This movie is probably ranked on my top 5. Not only is it an exciting thriller, but also it is rich with symbolism and meaning. Movies that over-do this, or try to hard to find the meaning behind life, usually end up shallow messes… enters “The Soloist.”

    Anyways, if you’re going to talk about the Christian themes in this movie, I would love to add to the general collection of details that I picked up on.

    I really liked this: “a character who seems burdened with seeing the earth through its possible last days… ” but it needs to be carried out to fruition. I view this entire movie like a Christology (themes directly mirroring the person of Jesus Christ). This is the reason I like it so much. If you watch it again and again, it’s brilliant how subtle these things are. In the middle when Nevelle has one of his flashbacks, his daughter says, “Look! A butterfly!” We know the butterfly to be the symbolic epitome of new birth, or being born again. So here is a man (Jesus Christ), impervious to the disease (sin), burdened to save and redeem the diseased humans (fallen humanity). It’s perfect. The woman and her daughter (disciples) come to Nevelle not really understanding where he is coming from. In the final scene when they are trapped in the bullet proof room, the movie goes into slow-motion and you hear his daughter say the butterfly line over again as we see this image: http://tinyurl.com/y9ash98.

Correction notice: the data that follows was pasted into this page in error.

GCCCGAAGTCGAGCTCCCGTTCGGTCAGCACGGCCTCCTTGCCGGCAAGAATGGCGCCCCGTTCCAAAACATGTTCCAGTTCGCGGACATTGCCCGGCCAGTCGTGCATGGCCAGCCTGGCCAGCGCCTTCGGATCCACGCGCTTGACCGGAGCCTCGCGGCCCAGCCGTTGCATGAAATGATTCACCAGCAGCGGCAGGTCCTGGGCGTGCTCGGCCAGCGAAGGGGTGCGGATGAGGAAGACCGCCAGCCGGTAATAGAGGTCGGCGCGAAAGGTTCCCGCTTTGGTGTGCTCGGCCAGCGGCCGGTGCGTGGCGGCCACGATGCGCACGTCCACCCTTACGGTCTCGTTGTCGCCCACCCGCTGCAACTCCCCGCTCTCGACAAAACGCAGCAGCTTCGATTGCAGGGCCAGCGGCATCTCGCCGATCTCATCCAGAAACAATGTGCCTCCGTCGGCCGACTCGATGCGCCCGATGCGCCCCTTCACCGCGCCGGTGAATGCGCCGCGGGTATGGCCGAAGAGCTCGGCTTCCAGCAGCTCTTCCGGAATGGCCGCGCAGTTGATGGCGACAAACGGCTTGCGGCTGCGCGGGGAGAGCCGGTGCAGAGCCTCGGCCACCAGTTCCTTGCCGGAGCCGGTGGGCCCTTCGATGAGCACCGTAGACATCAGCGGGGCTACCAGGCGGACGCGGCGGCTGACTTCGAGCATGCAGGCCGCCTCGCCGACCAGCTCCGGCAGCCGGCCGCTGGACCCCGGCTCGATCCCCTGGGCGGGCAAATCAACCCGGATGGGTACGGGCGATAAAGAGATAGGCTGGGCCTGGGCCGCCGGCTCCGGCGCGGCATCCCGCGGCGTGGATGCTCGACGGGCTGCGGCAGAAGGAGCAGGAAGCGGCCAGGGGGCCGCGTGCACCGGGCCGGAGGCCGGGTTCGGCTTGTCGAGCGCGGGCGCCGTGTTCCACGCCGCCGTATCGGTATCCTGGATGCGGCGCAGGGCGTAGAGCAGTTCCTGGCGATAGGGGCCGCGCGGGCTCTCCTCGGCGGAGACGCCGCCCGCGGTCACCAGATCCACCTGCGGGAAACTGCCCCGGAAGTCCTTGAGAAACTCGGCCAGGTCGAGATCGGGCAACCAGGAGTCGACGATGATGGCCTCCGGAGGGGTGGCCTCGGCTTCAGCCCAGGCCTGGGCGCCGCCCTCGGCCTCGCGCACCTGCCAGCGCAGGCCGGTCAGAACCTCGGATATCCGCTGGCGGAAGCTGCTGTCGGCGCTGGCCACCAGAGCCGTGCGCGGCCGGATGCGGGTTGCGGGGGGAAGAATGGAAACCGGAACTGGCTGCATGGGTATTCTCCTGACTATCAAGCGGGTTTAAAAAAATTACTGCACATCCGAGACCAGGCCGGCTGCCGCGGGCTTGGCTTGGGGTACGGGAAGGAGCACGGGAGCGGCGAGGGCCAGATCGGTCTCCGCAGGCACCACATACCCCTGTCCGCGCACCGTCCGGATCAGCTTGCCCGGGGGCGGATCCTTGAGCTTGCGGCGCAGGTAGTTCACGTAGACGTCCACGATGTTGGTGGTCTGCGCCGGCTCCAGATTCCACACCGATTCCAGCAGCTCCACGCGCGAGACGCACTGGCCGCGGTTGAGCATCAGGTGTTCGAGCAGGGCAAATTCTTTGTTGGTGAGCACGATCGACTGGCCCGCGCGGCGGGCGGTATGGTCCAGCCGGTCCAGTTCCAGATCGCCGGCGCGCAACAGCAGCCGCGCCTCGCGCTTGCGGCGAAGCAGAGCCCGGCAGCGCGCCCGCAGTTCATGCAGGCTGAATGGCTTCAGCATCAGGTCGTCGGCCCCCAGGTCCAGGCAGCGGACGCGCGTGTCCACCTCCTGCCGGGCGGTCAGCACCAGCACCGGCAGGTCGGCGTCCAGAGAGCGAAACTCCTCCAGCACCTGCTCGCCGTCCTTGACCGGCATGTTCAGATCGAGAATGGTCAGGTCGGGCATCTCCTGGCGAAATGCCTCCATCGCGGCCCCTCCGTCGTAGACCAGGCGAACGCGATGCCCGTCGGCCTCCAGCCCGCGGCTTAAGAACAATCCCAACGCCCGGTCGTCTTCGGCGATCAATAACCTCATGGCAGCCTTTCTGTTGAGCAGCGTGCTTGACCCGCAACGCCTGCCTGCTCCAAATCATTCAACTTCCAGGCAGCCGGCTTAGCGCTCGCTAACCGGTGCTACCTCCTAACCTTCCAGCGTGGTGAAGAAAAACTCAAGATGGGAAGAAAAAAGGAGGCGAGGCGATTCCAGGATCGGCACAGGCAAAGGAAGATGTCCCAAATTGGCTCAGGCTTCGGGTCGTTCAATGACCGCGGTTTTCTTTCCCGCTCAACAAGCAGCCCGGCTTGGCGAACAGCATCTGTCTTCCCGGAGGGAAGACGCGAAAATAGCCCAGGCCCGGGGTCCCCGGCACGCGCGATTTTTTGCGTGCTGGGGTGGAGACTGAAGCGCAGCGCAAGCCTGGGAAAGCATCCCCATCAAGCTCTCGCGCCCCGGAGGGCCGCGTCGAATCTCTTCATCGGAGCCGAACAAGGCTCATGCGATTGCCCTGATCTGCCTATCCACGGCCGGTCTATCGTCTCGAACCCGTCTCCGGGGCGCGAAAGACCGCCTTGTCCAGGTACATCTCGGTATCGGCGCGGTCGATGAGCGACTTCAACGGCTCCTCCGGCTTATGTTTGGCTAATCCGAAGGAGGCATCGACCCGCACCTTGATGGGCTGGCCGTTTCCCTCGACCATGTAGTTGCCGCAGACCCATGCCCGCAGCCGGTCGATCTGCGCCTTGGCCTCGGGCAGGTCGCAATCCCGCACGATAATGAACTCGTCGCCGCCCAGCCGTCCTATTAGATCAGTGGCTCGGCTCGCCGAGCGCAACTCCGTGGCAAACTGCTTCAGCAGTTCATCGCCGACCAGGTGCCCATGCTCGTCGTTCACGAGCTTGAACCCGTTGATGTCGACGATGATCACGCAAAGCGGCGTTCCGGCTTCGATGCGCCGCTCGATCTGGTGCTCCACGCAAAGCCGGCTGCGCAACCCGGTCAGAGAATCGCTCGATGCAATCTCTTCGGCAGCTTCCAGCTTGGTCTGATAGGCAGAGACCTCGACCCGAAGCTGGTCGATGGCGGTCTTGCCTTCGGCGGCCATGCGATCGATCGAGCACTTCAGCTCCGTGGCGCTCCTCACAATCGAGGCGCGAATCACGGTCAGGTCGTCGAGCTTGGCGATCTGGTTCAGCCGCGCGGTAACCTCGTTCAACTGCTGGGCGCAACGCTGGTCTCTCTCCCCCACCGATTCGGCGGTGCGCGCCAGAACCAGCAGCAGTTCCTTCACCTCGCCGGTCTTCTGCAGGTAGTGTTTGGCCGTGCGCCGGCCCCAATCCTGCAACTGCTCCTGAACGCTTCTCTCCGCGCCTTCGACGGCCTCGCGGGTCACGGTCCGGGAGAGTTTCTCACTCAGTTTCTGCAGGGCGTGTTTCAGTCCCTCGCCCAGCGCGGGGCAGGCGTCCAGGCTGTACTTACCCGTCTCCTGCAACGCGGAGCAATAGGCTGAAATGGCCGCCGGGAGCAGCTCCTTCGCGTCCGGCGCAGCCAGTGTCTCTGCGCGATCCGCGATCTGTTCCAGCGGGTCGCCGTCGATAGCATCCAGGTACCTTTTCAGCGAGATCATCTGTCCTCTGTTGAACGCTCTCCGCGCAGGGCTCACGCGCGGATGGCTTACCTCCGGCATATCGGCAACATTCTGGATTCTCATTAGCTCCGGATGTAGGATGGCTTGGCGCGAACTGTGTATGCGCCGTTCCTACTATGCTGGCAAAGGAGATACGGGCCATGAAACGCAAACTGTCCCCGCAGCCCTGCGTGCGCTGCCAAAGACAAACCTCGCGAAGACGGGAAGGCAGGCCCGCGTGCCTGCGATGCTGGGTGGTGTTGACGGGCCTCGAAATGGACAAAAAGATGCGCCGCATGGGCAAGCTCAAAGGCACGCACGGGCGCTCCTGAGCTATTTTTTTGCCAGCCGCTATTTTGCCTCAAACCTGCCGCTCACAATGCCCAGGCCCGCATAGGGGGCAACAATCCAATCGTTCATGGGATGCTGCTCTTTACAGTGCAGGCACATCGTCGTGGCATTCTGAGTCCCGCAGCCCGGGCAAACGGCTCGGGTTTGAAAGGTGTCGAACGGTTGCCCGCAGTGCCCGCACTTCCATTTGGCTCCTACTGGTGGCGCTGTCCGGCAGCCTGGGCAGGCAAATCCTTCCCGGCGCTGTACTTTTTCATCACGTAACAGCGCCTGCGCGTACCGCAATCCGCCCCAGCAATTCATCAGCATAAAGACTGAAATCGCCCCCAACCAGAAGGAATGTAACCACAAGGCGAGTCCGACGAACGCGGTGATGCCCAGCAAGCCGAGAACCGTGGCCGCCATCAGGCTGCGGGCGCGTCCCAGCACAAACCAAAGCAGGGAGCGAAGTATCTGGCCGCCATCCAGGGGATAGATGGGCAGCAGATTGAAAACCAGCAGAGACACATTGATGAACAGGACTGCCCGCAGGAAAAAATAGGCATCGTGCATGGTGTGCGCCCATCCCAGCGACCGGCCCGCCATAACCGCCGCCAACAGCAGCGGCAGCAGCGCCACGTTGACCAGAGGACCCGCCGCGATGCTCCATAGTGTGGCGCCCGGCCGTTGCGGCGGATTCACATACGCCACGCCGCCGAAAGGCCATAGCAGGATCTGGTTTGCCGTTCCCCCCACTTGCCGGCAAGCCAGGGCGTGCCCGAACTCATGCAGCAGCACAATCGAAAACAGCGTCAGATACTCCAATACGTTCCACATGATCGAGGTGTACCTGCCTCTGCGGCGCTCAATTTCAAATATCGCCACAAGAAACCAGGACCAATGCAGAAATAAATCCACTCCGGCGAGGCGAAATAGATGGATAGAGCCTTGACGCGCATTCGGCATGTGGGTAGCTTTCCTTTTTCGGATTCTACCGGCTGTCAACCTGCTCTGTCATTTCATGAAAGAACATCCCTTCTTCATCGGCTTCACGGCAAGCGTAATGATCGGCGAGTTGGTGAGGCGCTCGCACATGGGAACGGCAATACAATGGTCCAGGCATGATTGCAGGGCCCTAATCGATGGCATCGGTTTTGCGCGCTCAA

If you failed to notice the butterfly, look again. In the glass you can see a butterfly with the zombie at the center. The obvious message? Human kind can be redeemed. In the final moments of Nevelle’s life (compare to Jesus’), he realizes and accepts what he must do. The formula from his blood (… uh, the blood of Jesus anyone?) worked on the woman zombie specimen (which by the way has a butterfly tattoo on its neck). He takes a vial of it, hands it to the woman and her son and tells them to take it to the colony (the great commission “go into all the world… “). And the culmination of this movie? He sacrifices himself to save humankind.

    It is a blatant Christology. And I love it. The last quote in the movie is great too. Right as the movie blacks out, we hear the woman whisper, “Light up the darkness.” =]

  25. There was definitely no need to include all the fictional-theological references. I wouldn’t have spent my money on this movie if I have known about it.

      • sorry? =\

        I can escape it simply by NOT watching this movie.

        I am talking about having to pay to watch a movie that does not reveal its proselytizing intentions. Titles like Constantine and 10 Commandments are clear that the subject evolves around religion-centric matters, therefore I wouldn’t bother paying to watch it.

  26. I watched the film in 2010.. i didn’t notice any Christian themes. I was saved in 2002 btw.
    since mid 2011 however, after asking Jesus to baptise me in the Holy Spirit, my life changed quite a bit.
    after watching this film again last night, the Christian theme was so obvious it was enough to make me cry.

  27. Maybe other commenters called you on this, but I believe you thoroughly missed the clearest Christian message in this story: the gospel.